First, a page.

Ask DN: What language should I learn?

almost 8 years ago from , Freelance Designer/Web Designer/Film maker

Hello! everything changes so fast, and I am kind of lost. What language should I learn for web dev? Half of the people I ask say I should become a rails dev, the other half say JS libraries like node.js or meteor.js or angular.js or whatever came out last week.

I have a very good understanding of JS and JQ but I am just not sure where i should put my effort in the backend area.



  • Art VandelayArt Vandelay, almost 8 years ago

    German or Mandarin.

    26 points
    • Connor Norvell, almost 8 years ago

      Tried german and i liked it, similar format to what im used to. But Mandarin was a bit too abstract to me, and the libraries are endless, every person you talk to has a different library that they use and its hard to understand

      6 points
      • Drew McDonaldDrew McDonald, almost 8 years ago

        Spanish is good to learn. As a language it's not hard to learn, and there's a lot of application for it. Well supported Docs and friendly support. :)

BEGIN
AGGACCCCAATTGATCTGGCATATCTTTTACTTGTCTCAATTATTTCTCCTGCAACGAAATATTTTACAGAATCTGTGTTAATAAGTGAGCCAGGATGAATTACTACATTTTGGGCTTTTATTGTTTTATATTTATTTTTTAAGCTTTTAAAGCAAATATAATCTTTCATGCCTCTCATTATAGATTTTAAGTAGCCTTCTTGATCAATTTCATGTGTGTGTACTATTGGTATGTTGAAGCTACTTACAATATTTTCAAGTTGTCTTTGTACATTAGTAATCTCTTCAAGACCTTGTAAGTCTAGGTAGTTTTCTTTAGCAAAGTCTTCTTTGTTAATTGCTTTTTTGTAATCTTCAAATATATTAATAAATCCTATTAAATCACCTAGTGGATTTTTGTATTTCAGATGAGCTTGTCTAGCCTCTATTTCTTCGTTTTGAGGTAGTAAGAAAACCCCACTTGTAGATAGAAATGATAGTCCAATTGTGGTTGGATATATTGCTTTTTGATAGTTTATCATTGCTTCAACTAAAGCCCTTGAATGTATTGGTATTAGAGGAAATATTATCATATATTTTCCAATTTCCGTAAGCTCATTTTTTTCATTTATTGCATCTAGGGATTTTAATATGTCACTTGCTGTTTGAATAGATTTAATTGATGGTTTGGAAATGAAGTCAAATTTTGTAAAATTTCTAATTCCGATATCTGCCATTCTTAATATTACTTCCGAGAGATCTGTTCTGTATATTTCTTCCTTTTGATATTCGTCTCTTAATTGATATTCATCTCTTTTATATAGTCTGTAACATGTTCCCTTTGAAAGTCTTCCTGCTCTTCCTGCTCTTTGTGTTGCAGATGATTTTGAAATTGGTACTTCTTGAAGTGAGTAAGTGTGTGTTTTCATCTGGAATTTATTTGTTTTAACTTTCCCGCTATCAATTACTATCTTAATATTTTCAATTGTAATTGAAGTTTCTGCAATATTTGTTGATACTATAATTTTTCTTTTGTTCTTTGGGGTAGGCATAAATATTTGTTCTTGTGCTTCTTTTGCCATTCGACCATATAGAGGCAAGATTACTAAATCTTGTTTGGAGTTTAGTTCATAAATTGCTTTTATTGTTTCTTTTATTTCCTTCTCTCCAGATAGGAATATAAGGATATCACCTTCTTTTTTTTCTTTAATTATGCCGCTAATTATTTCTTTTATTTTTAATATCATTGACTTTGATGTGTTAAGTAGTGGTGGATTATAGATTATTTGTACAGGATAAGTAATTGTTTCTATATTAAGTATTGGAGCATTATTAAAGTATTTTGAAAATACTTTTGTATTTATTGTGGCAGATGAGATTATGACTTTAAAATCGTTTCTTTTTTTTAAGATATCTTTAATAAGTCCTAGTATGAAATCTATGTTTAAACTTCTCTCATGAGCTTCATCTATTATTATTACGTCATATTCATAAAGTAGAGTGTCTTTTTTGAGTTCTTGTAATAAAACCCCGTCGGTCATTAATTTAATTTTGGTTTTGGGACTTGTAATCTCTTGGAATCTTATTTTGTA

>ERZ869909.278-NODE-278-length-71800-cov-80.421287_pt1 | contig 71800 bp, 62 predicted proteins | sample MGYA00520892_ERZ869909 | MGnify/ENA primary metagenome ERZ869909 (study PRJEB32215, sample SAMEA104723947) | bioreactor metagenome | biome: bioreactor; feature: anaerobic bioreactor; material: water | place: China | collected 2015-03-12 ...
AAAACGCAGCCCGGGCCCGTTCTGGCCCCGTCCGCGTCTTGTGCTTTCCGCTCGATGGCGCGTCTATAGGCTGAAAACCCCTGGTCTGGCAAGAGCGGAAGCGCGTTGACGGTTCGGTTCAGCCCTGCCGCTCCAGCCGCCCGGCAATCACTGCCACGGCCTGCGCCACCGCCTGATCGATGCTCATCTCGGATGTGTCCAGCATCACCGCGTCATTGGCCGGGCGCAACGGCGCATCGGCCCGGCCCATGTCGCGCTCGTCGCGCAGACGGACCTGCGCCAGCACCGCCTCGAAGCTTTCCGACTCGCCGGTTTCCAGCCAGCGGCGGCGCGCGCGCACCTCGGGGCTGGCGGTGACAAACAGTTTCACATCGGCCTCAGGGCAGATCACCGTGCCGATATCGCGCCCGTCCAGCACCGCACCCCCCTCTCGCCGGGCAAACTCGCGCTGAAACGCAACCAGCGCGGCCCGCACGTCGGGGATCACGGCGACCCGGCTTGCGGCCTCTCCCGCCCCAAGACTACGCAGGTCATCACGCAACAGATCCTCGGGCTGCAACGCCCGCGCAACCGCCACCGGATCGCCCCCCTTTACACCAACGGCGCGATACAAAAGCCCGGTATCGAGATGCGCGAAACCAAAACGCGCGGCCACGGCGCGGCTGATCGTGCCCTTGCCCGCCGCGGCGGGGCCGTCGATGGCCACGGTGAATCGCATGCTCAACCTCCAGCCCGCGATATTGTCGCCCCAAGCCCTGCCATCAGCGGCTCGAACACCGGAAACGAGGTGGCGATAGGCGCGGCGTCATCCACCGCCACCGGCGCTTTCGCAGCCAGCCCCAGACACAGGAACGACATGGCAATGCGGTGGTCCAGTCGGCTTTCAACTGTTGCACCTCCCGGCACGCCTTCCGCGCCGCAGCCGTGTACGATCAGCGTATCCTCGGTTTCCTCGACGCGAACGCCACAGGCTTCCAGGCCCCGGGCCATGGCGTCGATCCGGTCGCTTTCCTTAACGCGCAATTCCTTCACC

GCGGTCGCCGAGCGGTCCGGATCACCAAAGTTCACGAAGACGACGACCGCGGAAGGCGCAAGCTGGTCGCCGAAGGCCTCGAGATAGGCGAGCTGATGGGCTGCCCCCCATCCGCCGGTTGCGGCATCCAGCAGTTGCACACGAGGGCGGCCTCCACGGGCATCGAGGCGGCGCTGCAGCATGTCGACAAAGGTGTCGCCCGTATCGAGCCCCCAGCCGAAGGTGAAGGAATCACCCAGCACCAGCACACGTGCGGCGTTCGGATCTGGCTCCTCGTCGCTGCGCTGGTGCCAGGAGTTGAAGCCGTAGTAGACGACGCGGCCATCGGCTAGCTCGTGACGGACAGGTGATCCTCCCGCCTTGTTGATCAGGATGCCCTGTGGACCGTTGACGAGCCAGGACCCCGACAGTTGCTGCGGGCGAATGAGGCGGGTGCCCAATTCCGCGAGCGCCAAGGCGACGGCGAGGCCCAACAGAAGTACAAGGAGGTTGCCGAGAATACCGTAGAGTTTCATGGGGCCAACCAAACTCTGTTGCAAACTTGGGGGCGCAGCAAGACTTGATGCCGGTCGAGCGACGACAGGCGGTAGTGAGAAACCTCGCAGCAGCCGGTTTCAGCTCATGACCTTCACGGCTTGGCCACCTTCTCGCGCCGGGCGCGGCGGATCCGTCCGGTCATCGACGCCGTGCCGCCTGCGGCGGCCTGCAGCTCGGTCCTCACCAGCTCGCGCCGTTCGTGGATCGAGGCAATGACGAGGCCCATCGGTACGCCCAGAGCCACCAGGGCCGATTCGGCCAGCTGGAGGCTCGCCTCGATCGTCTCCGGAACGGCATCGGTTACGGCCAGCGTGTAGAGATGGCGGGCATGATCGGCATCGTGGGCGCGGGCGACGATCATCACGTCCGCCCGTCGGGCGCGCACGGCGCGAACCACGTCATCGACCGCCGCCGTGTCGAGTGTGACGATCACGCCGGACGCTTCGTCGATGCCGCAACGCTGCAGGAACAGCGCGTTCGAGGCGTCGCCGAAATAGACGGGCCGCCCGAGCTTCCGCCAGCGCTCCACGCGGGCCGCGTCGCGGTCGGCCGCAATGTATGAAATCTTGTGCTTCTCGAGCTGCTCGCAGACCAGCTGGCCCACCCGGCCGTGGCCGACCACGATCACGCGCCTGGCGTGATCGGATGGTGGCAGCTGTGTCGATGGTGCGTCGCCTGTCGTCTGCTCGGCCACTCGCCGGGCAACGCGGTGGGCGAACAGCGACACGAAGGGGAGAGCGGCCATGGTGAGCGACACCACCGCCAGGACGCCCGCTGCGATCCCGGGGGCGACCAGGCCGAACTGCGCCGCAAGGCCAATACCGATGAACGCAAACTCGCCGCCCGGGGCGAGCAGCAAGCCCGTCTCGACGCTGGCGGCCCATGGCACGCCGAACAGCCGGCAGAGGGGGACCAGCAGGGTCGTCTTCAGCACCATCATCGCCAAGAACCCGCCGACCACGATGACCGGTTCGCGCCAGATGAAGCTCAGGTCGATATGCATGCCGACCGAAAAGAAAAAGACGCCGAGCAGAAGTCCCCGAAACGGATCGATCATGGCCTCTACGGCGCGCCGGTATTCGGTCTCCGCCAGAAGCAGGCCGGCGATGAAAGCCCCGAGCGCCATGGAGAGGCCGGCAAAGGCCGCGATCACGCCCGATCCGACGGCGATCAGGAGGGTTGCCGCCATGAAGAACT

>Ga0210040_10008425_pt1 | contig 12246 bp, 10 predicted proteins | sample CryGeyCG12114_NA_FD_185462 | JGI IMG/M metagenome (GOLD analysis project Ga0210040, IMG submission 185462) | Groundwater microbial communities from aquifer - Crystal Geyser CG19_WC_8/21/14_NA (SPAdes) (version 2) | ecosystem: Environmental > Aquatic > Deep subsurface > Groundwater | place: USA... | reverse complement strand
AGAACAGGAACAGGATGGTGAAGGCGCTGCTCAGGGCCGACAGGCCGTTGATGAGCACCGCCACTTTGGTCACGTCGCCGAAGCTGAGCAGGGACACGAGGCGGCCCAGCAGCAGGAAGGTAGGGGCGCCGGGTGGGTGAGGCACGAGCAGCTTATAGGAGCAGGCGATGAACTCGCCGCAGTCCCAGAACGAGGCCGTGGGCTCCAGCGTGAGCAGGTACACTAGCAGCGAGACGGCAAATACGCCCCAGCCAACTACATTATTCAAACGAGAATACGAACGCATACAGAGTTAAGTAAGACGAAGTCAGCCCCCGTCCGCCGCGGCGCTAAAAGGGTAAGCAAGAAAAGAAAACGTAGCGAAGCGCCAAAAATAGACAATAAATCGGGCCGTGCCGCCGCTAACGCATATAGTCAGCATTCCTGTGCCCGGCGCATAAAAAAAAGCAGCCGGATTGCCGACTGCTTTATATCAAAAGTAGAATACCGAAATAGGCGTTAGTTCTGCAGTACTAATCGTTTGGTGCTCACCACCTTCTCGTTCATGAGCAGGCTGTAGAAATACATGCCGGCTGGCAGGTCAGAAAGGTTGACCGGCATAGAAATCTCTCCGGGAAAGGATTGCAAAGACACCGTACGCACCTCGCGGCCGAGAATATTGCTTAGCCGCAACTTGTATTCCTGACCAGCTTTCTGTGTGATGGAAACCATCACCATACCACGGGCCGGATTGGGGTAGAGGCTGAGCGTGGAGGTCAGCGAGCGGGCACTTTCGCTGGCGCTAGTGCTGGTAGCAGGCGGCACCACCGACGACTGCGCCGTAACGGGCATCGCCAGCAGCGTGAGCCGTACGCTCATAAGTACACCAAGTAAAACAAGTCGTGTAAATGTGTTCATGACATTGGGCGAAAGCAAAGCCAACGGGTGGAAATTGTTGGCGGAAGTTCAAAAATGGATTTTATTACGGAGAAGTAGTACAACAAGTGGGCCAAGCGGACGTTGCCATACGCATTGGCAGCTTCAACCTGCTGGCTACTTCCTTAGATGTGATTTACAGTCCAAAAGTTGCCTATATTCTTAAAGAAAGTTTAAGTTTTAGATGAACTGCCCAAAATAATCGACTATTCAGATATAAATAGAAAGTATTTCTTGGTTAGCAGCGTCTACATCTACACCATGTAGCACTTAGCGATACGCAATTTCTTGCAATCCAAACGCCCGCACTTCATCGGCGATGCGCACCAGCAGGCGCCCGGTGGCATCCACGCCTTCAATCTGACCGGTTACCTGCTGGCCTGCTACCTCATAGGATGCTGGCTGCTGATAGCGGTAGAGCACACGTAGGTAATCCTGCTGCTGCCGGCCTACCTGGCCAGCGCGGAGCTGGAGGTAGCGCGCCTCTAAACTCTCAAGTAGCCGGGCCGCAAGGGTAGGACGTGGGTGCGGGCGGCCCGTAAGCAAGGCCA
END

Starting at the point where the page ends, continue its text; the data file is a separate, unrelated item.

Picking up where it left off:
1 point
    • Theus FalcãoTheus Falcão, almost 8 years ago

      Beyond English, I'm learning German too. :')

      0 points
  • Vladimir GorshkovVladimir Gorshkov, almost 8 years ago


    5 points
  • Dillon RaphaelDillon Raphael, almost 8 years ago

    I originally started with Rails a few years back, but now a huge fan of Meteor. The community is great, and a lot of resources out there to learn (crater.io). They started implementing a more open philosophy so working with npm packages is a breeze. Oh and mobile development is GREAT. My latest project (vividaura.com) is built with Meteor.

    4 points
  • Anders Kitson, almost 8 years ago


    3 points
  • Joe Blau, almost 8 years ago

    You're falling in the same trap that made me fall out of love with web development. Chasing a programming language is the wrong way to look at how you want to develop your career. Like Steve Jobs said at WWDC in 1997:

    You‘ve got to start with the customer experience and work back toward the technology - not the other way around.

    So my question to you is: What is the customer experience you want to create for your products? Once you know what customer experience you're trying to create that will inform what you need to learn. I'll give you some examples.

    • If you're trying to build web applications that wrap Objective-C to build a web based mobile application, you probably should learn Obj-C/Swift/Java to create native experiences.
    • If you're working on a web product that relies heavily on concurrency and data processing, you should probably learn Go/Erlang instead of Rails/JS.
    • If you're working on a web based but need a lot of statistical calculations in order to create a great customer experience, you should learn R.